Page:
The position of the heliospheric current sheet is investigated, based on Ulysses observations during the fast latitude scan from the South pole (in September, 1994) to the North pole (in July, 1995). The location of the current sheet on the source surface was calculated by mapping back the magnetic field vectors measured by Ulysses along the solar wind flowline. The areas on the source surface occupied by the positive and negative sectors have been determined from the observations and no significant difference in the areas has been found. Thus, during the Ulysses fast latitude scan, the heliospheric current sheet had no significant latitudinal offset; the assumption of such an offset had been used on the interpretation of galactic cosmic ray fluxes measured aboard Ulysses. We use the previously published findings concerning the heliolatitude-independence of the radial component of the heliospheric magnetic field and its approximately constant magnitude in the two solar hemispheres to argue that any north-south asymmetry in the sector structure is unlikely, as there must be a flux balance between the different polarity sectors. The results are compared to the predictions of the Standford University models, based on photospheric observations, concluding that coronal models should be revised to account for Ulysses observations.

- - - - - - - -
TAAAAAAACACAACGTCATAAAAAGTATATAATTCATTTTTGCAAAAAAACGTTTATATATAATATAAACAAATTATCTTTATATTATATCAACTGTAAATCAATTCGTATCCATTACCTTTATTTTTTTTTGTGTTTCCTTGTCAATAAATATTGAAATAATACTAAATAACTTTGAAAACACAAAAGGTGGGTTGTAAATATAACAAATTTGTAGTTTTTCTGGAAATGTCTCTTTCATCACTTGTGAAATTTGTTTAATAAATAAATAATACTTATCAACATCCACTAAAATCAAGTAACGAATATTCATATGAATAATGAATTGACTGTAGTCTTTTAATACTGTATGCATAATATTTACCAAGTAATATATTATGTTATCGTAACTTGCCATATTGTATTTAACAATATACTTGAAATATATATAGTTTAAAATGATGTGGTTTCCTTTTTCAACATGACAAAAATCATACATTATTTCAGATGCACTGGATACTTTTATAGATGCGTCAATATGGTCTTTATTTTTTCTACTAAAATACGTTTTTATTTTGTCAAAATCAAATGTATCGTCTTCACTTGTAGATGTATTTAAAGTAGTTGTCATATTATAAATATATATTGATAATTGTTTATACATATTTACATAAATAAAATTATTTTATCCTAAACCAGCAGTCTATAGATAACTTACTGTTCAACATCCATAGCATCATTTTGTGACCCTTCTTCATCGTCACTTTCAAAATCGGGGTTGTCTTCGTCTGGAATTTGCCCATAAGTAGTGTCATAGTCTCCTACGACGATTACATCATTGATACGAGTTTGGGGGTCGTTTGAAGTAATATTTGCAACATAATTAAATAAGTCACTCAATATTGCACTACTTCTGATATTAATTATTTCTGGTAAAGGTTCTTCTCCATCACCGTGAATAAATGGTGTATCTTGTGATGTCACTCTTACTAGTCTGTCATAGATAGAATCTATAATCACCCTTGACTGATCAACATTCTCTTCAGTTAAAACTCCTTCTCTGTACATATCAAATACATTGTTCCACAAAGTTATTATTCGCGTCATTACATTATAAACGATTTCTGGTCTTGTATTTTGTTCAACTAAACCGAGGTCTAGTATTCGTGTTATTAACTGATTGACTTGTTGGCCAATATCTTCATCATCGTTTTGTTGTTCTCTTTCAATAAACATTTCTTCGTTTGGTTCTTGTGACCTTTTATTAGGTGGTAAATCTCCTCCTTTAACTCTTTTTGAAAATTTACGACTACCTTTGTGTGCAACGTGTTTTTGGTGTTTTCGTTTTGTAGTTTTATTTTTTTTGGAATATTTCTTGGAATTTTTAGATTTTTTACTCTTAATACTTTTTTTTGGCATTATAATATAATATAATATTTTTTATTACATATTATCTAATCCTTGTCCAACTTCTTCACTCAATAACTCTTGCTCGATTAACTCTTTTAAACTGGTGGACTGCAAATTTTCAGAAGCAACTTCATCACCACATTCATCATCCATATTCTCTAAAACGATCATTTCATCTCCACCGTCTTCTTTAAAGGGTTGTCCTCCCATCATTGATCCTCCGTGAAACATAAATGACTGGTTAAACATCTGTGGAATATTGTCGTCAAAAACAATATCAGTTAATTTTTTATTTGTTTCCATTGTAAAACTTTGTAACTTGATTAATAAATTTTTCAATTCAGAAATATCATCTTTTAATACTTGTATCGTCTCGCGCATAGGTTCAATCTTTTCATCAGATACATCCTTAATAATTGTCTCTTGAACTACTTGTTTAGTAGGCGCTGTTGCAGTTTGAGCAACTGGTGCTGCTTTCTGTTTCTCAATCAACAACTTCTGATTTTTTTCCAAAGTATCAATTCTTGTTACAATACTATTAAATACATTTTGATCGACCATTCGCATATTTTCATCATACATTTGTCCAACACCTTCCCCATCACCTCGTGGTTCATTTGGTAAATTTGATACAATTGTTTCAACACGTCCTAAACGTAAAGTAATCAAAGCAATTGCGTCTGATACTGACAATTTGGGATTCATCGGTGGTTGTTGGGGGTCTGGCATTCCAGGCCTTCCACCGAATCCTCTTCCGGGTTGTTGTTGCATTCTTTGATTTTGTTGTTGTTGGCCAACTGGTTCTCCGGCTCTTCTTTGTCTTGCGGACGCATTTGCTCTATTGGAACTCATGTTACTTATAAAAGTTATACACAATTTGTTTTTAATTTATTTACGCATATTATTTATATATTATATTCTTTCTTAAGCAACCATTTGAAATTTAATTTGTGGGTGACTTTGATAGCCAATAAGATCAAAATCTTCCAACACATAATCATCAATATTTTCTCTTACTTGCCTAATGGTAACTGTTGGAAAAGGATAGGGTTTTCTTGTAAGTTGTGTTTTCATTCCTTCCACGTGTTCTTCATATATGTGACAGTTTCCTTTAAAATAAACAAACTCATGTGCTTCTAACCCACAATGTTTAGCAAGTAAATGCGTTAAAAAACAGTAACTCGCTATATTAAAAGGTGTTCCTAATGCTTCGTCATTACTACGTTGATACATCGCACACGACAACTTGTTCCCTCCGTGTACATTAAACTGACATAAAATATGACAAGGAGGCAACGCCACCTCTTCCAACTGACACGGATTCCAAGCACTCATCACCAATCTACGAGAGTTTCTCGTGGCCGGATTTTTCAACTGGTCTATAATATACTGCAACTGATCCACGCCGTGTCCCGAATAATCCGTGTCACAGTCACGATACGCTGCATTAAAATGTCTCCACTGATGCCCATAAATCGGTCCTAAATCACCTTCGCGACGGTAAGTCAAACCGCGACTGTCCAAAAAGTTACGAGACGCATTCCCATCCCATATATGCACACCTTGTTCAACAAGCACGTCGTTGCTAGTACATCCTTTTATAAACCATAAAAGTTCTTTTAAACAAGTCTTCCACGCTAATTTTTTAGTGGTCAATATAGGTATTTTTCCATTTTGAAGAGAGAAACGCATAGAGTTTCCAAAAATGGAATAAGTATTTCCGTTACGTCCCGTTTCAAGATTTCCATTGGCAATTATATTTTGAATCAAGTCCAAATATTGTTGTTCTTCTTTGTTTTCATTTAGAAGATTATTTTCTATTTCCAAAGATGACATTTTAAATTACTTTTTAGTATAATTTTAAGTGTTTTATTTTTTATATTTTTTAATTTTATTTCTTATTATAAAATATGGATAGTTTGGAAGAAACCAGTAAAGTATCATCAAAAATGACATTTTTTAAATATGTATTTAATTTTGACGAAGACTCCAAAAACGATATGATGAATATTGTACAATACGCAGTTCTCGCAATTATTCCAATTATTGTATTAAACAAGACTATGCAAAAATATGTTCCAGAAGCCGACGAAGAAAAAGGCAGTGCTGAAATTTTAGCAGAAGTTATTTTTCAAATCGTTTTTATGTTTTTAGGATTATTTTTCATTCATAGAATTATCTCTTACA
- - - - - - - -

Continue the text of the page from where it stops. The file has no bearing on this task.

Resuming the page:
ASJC Scopus subject areas
- Earth and Planetary Sciences(all)